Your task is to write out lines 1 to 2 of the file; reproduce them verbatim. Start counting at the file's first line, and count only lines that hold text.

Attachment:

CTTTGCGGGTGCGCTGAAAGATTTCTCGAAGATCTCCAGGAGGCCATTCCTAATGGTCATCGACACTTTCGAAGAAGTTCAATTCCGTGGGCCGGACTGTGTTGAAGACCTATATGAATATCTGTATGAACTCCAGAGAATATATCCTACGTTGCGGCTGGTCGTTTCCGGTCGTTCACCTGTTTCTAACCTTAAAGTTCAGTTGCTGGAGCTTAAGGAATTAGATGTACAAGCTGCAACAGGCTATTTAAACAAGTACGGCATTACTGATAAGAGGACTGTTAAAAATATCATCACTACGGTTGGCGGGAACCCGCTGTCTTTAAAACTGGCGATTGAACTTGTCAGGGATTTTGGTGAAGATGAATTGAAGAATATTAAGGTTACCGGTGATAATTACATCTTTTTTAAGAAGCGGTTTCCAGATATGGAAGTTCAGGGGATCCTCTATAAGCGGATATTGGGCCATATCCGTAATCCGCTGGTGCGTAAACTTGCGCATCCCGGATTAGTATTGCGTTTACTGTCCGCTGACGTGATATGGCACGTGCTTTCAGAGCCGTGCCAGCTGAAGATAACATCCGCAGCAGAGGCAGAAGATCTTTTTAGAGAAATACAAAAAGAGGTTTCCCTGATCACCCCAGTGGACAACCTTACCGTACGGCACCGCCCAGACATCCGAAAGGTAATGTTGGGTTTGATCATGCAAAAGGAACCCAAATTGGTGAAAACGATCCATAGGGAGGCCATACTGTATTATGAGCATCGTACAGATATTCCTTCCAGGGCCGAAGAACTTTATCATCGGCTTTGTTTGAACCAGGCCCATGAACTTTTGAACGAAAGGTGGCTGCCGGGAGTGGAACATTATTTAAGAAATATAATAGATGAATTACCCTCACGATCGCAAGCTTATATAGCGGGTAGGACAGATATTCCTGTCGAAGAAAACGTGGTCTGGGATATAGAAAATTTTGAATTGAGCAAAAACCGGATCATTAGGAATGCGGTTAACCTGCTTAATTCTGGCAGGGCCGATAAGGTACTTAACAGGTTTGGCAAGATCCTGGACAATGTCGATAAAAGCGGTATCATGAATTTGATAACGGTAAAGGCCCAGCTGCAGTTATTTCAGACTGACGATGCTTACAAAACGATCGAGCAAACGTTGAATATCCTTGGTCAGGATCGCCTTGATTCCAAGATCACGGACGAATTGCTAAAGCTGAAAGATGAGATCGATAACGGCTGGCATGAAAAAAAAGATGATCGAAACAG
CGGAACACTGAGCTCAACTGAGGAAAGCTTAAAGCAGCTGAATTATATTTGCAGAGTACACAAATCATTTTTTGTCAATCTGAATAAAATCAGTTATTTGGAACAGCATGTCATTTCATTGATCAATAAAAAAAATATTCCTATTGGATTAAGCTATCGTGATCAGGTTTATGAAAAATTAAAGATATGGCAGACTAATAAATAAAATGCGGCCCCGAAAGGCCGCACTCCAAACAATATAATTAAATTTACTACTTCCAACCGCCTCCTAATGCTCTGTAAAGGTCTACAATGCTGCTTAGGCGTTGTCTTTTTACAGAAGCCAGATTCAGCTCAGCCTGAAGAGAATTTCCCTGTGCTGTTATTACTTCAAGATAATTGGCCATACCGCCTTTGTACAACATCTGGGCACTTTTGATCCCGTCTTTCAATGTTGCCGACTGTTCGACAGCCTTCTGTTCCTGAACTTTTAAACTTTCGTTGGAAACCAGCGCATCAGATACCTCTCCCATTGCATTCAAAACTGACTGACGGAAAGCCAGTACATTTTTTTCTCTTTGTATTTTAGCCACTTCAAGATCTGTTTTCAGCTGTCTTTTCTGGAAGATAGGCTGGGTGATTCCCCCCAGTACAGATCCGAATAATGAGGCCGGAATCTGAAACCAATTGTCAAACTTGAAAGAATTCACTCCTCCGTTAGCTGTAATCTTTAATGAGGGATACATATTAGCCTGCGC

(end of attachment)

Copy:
CTTTGCGGGTGCGCTGAAAGATTTCTCGAAGATCTCCAGGAGGCCATTCCTAATGGTCATCGACACTTTCGAAGAAGTTCAATTCCGTGGGCCGGACTGTGTTGAAGACCTATATGAATATCTGTATGAACTCCAGAGAATATATCCTACGTTGCGGCTGGTCGTTTCCGGTCGTTCACCTGTTTCTAACCTTAAAGTTCAGTTGCTGGAGCTTAAGGAATTAGATGTACAAGCTGCAACAGGCTATTTAAACAAGTACGGCATTACTGATAAGAGGACTGTTAAAAATATCATCACTACGGTTGGCGGGAACCCGCTGTCTTTAAAACTGGCGATTGAACTTGTCAGGGATTTTGGTGAAGATGAATTGAAGAATATTAAGGTTACCGGTGATAATTACATCTTTTTTAAGAAGCGGTTTCCAGATATGGAAGTTCAGGGGATCCTCTATAAGCGGATATTGGGCCATATCCGTAATCCGCTGGTGCGTAAACTTGCGCATCCCGGATTAGTATTGCGTTTACTGTCCGCTGACGTGATATGGCACGTGCTTTCAGAGCCGTGCCAGCTGAAGATAACATCCGCAGCAGAGGCAGAAGATCTTTTTAGAGAAATACAAAAAGAGGTTTCCCTGATCACCCCAGTGGACAACCTTACCGTACGGCACCGCCCAGACATCCGAAAGGTAATGTTGGGTTTGATCATGCAAAAGGAACCCAAATTGGTGAAAACGATCCATAGGGAGGCCATACTGTATTATGAGCATCGTACAGATATTCCTTCCAGGGCCGAAGAACTTTATCATCGGCTTTGTTTGAACCAGGCCCATGAACTTTTGAACGAAAGGTGGCTGCCGGGAGTGGAACATTATTTAAGAAATATAATAGATGAATTACCCTCACGATCGCAAGCTTATATAGCGGGTAGGACAGATATTCCTGTCGAAGAAAACGTGGTCTGGGATATAGAAAATTTTGAATTGAGCAAAAACCGGATCATTAGGAATGCGGTTAACCTGCTTAATTCTGGCAGGGCCGATAAGGTACTTAACAGGTTTGGCAAGATCCTGGACAATGTCGATAAAAGCGGTATCATGAATTTGATAACGGTAAAGGCCCAGCTGCAGTTATTTCAGACTGACGATGCTTACAAAACGATCGAGCAAACGTTGAATATCCTTGGTCAGGATCGCCTTGATTCCAAGATCACGGACGAATTGCTAAAGCTGAAAGATGAGATCGATAACGGCTGGCATGAAAAAAAAGATGATCGAAACAG
CGGAACACTGAGCTCAACTGAGGAAAGCTTAAAGCAGCTGAATTATATTTGCAGAGTACACAAATCATTTTTTGTCAATCTGAATAAAATCAGTTATTTGGAACAGCATGTCATTTCATTGATCAATAAAAAAAATATTCCTATTGGATTAAGCTATCGTGATCAGGTTTATGAAAAATTAAAGATATGGCAGACTAATAAATAAAATGCGGCCCCGAAAGGCCGCACTCCAAACAATATAATTAAATTTACTACTTCCAACCGCCTCCTAATGCTCTGTAAAGGTCTACAATGCTGCTTAGGCGTTGTCTTTTTACAGAAGCCAGATTCAGCTCAGCCTGAAGAGAATTTCCCTGTGCTGTTATTACTTCAAGATAATTGGCCATACCGCCTTTGTACAACATCTGGGCACTTTTGATCCCGTCTTTCAATGTTGCCGACTGTTCGACAGCCTTCTGTTCCTGAACTTTTAAACTTTCGTTGGAAACCAGCGCATCAGATACCTCTCCCATTGCATTCAAAACTGACTGACGGAAAGCCAGTACATTTTTTTCTCTTTGTATTTTAGCCACTTCAAGATCTGTTTTCAGCTGTCTTTTCTGGAAGATAGGCTGGGTGATTCCCCCCAGTACAGATCCGAATAATGAGGCCGGAATCTGAAACCAATTGTCAAACTTGAAAGAATTCACTCCTCCGTTAGCTGTAATCTTTAATGAGGGATACATATTAGCCTGCGC